Thanksgiving is such a wonderful time of celebration. We revel in God’s abundance with huge turkey dinners, trips to the apple orchard, and pretty pumpkin displays on neighbourhood porches. We give thanks because we have so much food and because we have so many friends and family. Except in my house. We are celebrating having less, not more.
A year ago our family made a drastic change. We got rid of almost half of what we owned, sold our 3,300-square-foot home and moved into a 1,200-square-foot rental.
And it was one of the best things we’ve ever done.
We were living, as most people do here in the suburbs, soaked in debt: mortgage, student debt, credit card, car loan. With two incomes we could manage it all, but we had to keep a careful eye on our bank balance. We were frustrated that we couldn’t offer more financial support as our kids went to post secondary school. We could see changes on the horizon, including shifting real estate values and rising interest rates. And there was always a subtle sense of anxiety lurking under the surface.
At first we just talked about imaginary scenarios where we sold everything and moved to P.E.I., our mid-life version of running away with the circus. But then we watched Minimalism: A Documentary About the Important Things, on Netflix. We discovered Joshua Becker and started following his “becoming minimalist” page on Facebook. I read Marie Kondo’s book, The Life-Changing Magic of Tidying Up. We had some important conversations about money, jobs and success.
And then we took baby steps. We started to get rid of things in kitchen cupboards that we didn’t need, and went through boxes of keepsakes we hadn’t looked at in years. Then one day, we wandered into a local open house.
“That house exactly like ours will sell for HOW MUCH?!” my husband asked the realtor. And that was it. We called an agent and the ‘For Sale’ sign went up. The hardest part was leaving behind my garden.
Making the Leap
Quite accidentally (providence!) we bought low and sold high, which meant that we could pay off the mortgage and all of our outstanding debt, and still have leftovers to put in the bank. We looked at our monthly income and chose to move into a more modest neighbourhood where we could easily afford the rent.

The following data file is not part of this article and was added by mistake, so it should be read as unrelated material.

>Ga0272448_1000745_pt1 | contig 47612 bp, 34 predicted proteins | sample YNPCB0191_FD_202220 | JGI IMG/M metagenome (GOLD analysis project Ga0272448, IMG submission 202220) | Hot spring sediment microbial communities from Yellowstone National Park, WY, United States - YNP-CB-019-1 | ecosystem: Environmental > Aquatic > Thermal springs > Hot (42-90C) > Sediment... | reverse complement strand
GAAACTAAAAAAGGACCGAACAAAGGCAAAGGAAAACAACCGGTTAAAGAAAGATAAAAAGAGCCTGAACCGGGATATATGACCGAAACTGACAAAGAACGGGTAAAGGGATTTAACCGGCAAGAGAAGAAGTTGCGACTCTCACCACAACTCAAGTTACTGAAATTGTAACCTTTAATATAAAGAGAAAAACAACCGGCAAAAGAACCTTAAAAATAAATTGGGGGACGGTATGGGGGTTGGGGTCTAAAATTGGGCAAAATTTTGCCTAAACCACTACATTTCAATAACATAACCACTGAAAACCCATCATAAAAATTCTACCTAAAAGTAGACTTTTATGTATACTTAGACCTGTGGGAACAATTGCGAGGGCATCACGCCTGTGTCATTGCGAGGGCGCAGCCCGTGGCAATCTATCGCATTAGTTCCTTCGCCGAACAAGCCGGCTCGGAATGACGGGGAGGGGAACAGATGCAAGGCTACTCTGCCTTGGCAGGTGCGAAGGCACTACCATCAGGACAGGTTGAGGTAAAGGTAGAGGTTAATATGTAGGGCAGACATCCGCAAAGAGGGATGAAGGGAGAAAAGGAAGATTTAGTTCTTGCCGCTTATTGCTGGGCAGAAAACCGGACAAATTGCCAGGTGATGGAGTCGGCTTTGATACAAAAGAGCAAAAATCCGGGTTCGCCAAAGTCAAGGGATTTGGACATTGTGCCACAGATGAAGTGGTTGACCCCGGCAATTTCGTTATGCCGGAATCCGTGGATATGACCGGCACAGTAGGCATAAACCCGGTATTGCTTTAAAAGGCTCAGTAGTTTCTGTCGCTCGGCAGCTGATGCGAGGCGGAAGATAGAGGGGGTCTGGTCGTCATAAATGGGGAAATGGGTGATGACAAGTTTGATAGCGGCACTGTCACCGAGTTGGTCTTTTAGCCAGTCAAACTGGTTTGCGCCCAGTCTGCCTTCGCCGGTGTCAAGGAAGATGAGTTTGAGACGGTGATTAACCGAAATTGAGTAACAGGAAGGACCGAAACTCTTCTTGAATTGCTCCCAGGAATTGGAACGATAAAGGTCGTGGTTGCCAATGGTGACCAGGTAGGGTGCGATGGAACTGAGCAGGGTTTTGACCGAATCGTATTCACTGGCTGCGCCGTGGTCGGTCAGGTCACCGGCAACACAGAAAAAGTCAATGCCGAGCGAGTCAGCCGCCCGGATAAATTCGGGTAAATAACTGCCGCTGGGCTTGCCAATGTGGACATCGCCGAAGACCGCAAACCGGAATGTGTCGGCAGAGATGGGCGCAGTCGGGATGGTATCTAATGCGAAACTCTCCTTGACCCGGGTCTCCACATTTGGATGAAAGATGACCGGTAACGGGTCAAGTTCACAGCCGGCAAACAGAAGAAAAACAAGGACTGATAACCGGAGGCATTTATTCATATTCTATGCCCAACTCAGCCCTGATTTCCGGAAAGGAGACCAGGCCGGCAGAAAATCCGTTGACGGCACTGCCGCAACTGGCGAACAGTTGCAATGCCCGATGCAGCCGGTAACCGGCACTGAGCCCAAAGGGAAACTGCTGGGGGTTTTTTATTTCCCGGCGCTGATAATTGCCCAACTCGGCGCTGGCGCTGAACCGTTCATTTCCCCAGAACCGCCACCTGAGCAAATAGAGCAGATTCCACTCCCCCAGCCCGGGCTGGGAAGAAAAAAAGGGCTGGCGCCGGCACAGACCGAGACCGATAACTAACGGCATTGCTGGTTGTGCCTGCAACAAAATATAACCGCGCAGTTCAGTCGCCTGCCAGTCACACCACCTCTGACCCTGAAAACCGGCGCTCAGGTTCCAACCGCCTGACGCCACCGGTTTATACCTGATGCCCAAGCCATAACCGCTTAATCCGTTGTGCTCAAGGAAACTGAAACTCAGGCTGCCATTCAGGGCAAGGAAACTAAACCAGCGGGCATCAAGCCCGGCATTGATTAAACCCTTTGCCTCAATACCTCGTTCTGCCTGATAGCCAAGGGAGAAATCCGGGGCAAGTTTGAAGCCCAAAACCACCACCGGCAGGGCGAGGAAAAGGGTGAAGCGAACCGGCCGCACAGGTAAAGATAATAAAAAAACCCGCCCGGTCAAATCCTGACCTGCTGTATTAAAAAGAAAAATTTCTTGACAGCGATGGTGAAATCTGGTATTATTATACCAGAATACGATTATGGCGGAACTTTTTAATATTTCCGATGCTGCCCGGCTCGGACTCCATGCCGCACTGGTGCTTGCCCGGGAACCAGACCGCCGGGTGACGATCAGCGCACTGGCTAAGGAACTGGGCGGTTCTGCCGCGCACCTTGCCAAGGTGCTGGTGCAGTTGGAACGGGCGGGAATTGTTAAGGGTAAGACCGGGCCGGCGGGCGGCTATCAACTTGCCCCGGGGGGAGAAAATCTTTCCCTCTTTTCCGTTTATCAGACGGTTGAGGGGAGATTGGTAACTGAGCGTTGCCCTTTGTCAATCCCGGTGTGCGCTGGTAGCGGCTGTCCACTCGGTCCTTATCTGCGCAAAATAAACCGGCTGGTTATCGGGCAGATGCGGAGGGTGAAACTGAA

We sold or donated a huge amount of furniture and we pared down our wardrobes, our pantry, even our Christmas decorations. We got rid of sentimental items that were broken or useless. We gave away old costumes and prom dresses, shared craft supplies with a summer camp, and found a home for the bicycle no one was riding. All six of us sifted through books, clothes, photos, instruments and old notes from elementary school. We kept only those things that, as Marie Kondo says, “bring us joy.”
I know some people would say we have taken a step down the ladder of success because we own less now. The world is always telling us that more is better. But we know that we have taken a huge leap into freedom because we have less to insure, less to clean, less to worry about. We use less energy to heat and cool our home. We spend less money on interest payments, less time mowing the lawn and are less worried about our grocery bill. Less, we are learning, really is more.
There have been a few surprises in our lifestyle of “less,” and we are acutely aware of them at Thanksgiving. Our new house has a much smaller dining area and when all six of us gather for a celebration, it’s downright crowded. We are elbow-to-elbow and there isn’t enough room on the table for turkey as well as all the trimmings. Since our guest room doubles as the laundry room, our daughter who is home for the long weekend doesn’t quite have the privacy she’s used to. And there’s no point in picking a bushel of apples anymore – we don’t have a cellar to store them in.
One of the best surprises is how much fun we’re having being generous. As a musical family, we had a cello we no longer needed, so we found a teacher just starting out who wanted it for a student who couldn’t afford an instrument of their own. Our family’s much-loved church camp held a fundraiser and we were able to write a cheque with wholehearted joy. Because we have more time now we are more relaxed, and even though it sounds corny, we notice that we are more kind and attentive to one other on a daily basis.
Thanksgiving is a time to notice God’s abundance and to give thanks for the way our world is created and our needs are met. God’s world is amazing and we are right to be grateful. For those of us who live comfortable lives, however, the season of harvest is also an opportunity to think more deeply about the resources we have and how we are using them. How does our constant drive for more effect us? Our neighbour? Our planet?
Some days I still miss my lovely garden. I worked hard to make it beautiful and have such fond memories of the time spent there. But I don’t regret our move toward less. Not even a little. Because our journey, which continues today, was so much more rewarding than I ever imagined. We might have less stuff this year, but as we squish together around the turkey, we are more thankful than ever.
You just read something for free.
But it didn’t appear out of thin air. Writers, editors and designers at Christian Courier worked behind the scenes to bring hope-filled, faith-based journalism to you.
As an independent publication, we simply cannot produce award-winning, Christ-centred material without support from readers like you. And we are truly grateful for any amount you can give!
CC is a registered charity, which is good news for you! Every contribution ($10+) is tax-deductible.